Isayev Nitric acid/Amine rocket engine. R-101 SAM. Developed 1949-50. Launch thrust 78.4 kN. Four chamber engine designed for use in the R-101 (derivative of German Wasserfall). Abandoned by 1950 in favour of single-chamber engine.
Application: R-101 SAM.
Chambers: 4. Thrust (sl): 78.400 kN (17,625 lbf). Thrust (sl): 8,000 kgf. Propellant Formulation: AK20K/TG-02.
Status: Developed 1949-50.
More... - Chronology...
Thrust: 78.40 kN (17,625 lbf).
First Launch: May 1949.
Associated Launch Vehicles
R-101 Post-war Russian version of German Wasserfall surface-to-air missile. Never put into production, but technology used for further surface-to-air and surface-to-surface missile developments in Russia. More...
Associated Manufacturers and Agencies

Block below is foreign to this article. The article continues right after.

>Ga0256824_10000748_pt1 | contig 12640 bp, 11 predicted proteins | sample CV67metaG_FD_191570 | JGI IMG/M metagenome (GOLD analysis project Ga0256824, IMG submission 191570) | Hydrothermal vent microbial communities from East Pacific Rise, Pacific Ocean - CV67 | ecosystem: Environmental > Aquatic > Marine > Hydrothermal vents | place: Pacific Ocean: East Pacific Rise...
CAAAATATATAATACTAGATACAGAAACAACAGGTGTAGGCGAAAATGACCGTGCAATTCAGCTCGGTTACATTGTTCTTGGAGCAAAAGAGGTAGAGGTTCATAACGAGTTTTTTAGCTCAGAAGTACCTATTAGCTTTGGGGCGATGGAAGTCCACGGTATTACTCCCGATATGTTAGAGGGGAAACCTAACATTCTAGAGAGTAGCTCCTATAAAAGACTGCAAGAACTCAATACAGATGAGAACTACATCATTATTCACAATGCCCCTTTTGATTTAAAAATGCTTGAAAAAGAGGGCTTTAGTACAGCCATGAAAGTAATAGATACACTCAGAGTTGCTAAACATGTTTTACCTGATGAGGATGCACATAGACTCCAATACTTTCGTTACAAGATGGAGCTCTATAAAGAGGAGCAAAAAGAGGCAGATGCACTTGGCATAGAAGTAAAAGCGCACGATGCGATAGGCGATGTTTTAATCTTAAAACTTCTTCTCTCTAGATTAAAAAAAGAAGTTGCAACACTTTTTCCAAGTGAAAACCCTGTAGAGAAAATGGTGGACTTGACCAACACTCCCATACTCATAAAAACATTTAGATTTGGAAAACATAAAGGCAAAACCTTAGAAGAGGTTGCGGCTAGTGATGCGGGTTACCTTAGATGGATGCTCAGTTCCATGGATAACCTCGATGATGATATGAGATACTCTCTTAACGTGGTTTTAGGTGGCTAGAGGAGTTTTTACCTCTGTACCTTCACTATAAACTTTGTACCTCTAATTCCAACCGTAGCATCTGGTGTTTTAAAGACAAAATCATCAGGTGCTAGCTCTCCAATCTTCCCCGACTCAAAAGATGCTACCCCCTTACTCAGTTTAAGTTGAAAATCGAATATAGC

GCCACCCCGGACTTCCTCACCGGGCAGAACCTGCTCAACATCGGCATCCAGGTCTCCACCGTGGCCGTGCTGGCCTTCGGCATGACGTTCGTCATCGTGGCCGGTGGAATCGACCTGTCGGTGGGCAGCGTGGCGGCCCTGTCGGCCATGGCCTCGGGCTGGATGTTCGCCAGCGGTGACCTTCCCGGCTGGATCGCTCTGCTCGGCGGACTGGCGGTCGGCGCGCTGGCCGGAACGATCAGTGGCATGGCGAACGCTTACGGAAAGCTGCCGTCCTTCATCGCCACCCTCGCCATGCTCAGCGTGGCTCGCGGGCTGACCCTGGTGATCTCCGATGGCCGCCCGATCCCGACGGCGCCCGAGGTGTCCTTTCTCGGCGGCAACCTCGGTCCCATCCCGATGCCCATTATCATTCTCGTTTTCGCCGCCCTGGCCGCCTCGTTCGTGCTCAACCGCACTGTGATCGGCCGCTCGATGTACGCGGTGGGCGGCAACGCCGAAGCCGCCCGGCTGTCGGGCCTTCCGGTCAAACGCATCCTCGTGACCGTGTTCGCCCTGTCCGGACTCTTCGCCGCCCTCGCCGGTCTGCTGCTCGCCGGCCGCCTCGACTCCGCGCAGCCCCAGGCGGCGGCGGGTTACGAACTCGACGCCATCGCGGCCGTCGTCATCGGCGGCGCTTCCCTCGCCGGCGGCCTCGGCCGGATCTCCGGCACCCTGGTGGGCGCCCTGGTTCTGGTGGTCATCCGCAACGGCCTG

Nitric acid/Amine Drawing on the German World War II Wasserfall rocket, nitric acid (HNO3) became the early storable oxidiser of choice for missiles and upper stages of the 1950's. To overcome various problems with its use, it was necessary to combine the nitric acid with N2O4 and passivation compounds. These formulae were considered extremely secret at the time. By the late 1950's it was apparent that N2O4 by itself was a better oxidiser. Therefore nitric acid was almost entirely replaced by pure N2O4 in storable liquid fuel rocket engines developed after 1960. Early storable rocket systems sought to improve ignition characteristics and perforamance by eliminating the kerosene portion of the fuel. An amine is an organic compound produced when one or more hydrogen atoms of ammonia is replaced with organic groups. Mixed amine fuels were first developed by the Germans in World War II. TONKA-250, developed for the Wasserfall rocket, was used by the Russians after the war in various engines under the specification TG-02. More...
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